9. As part of BCA's Construction Productivity Roadmap, incentives are provided through a $250 million Construction Productivity & Capability Fund to help the industry adopt technologies that will raise productivity and improve safety. For example, demolition contractors can tap on the Mechanisation Credit scheme to defray the cost of a robotic demolition machine. This machine, used in building demolition works, reduces noise levels at the site and enables workers to operate it from a distance, thus protecting them from flying debris. It can reach higher work areas without the need for scaffolds. As of May 2012, about $46million has been committed from the fund to help the industry.
  10. Another initiative by BCA that enhances safety is its Buildable Design and Constructability framework. BCA encourages businesses to look at the constructability of buildings to improve productivity from as early as the design phase. The framework drives the use of labour-efficient designs and construction methods that also raise safety standards. For example, with precast construction, there is no need for external scaffolding to carry out the finishing works which expose workers to the risk of falling from heights. Instead, the site is scaffold-free, neat and tidy.
  11. Such initiatives complement the WSH Council's push for the implementation of Design for Safety (or DfS) principles. The DfS programme gets clients, designers and contractors to reduce WSH risks early through design upstream and enhanced project management. It improves safety and productivity. Various developers have piloted DfS including JTC, LTA, MOE, City Developments Limited (CDL).
  12. Let me highlight some examples of how DfS can prevent accidents. Through the creative use of design, simple solutions can be developed. For example, windows could be designed to prevent falls from heights during cleaning, through the use of innovative new materials such as self-cleaning glass, the use of reversible windows or even designing the dimensions of window panels such that all corners are easily within reach for cleaning, as is the case in the Interlace project by CapitaLand Residential Singapore.
  13. DfS is also applicable for small projects such as ensuring safe design and construction within residential estates to address challenges affecting neighbouring properties. For example, at the design stage for Residences Botanique by Frasers Centrepoint, the risk assessment of the basement excavation and piling works was found to pose high possibility of damage to nearby pre-war shop houses sitting on brick foundation. With this in mind, design considerations recommend reducing the depth of basement excavation and use Jack–In-Pile with close monitoring system. This work was completed safely in April 2012 for both workers and the shop houses.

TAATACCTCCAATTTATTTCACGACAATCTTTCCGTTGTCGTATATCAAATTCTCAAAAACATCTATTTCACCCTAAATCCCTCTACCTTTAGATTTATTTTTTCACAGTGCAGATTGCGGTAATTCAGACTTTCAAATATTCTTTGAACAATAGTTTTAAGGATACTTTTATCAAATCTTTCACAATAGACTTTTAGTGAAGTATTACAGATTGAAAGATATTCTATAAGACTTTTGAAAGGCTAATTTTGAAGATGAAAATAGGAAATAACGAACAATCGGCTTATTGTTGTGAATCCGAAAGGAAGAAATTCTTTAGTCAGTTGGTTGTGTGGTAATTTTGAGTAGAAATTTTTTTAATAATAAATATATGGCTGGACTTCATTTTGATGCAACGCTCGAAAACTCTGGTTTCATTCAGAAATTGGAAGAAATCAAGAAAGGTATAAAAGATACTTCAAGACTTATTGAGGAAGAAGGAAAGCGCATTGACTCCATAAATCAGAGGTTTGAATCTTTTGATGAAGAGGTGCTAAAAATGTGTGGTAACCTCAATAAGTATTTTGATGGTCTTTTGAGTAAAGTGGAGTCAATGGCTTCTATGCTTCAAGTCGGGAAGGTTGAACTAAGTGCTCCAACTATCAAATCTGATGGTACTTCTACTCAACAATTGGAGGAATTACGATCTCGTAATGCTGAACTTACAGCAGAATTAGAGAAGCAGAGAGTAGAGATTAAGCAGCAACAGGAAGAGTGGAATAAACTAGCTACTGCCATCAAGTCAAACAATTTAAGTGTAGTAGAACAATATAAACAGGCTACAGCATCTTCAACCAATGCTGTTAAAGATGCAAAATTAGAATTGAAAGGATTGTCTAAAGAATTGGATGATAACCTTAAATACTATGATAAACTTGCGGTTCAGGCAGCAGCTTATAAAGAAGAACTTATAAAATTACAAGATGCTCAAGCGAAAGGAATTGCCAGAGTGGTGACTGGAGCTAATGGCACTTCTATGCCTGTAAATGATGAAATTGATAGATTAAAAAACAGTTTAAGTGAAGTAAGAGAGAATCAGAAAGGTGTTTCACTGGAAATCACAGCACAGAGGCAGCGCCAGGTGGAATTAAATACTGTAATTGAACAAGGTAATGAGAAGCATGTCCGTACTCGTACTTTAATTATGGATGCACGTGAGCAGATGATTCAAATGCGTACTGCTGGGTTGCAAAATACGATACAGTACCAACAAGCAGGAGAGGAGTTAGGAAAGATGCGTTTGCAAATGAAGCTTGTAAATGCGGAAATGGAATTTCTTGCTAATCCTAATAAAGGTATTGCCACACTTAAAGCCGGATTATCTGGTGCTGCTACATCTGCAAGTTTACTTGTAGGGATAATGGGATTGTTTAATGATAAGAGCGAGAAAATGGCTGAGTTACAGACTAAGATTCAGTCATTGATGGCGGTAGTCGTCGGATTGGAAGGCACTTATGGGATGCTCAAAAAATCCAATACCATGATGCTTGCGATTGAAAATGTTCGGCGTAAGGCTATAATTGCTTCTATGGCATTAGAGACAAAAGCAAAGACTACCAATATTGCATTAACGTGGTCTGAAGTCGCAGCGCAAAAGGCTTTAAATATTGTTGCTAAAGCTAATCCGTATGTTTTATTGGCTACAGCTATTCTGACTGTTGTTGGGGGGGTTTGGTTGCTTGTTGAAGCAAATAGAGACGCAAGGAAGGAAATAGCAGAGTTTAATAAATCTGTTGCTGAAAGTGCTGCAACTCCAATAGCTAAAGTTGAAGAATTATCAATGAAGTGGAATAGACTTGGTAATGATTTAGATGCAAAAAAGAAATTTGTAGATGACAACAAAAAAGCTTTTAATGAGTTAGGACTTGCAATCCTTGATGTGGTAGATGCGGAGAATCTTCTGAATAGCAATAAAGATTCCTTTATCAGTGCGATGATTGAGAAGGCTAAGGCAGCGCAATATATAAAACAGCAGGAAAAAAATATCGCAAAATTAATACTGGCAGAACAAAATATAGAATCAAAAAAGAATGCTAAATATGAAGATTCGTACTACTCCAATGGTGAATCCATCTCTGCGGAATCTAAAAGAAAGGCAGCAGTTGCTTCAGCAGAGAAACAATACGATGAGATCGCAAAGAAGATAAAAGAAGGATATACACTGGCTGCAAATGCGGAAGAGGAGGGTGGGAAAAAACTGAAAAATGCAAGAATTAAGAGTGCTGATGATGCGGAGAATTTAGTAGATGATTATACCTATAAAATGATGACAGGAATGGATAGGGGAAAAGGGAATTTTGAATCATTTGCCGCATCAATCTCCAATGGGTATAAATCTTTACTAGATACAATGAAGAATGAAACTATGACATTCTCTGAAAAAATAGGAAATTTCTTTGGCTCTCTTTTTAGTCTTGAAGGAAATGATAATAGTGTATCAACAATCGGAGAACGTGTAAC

14. All these efforts in technology advances and design safety, however, cannot stand alone. They must be supported by well trained workers equipped with safety knowledge and skills to perform their work safely and efficiently. In this aspect, BCA Academy, in collaboration with the WSH Council, has achieved great strides in training. BCA Academy’s Centre for WSH Training in Construction aims to raise the WSH capabilities of the construction industry by providing quality training and education to foster a safe and healthy environment.
  15. The Centre offers a comprehensive range of WSH training programmes for construction personnel ranging from workers and supervisors to managers and CEOs of construction related firms. These include bizSAFE training programmes and mandatory safety courses for workers and supervisors. Just for the WSH Professional Certification programmes alone, more than 1,700 WSH professionals have benefited.
  16. I am also pleased to share that the Centre has just set up a new WSH Learning Gallery. The interactive learning gallery provides students studying safety courses here experiential learning about WSH hazards and preventive measures in the construction industry. It also showcases WSH best practices in key areas such as work-at-heights, confined spaces, risk management practices, occupational health hazards and appropriate use of PPE. The gallery will be opened to both workers and public, with tours and bookings arranged in advance. I urge all of you to visit the gallery, experience its features during the conference breaks and get your colleagues to visit it as well.

  17. In conclusion, I would like to encourage the building and construction sector to work closely and cohesively so that we can reduce injuries in the sector together. Let me repeat our call to stakeholders during the National WSH Campaign – Do not make assumptions at work that can lead to accidents. Take on personal responsibility. We seek your support to "Stop The Assumptions. Stop Work Accidents". Thank you and I wish the participants a fruitful and enjoyable conference.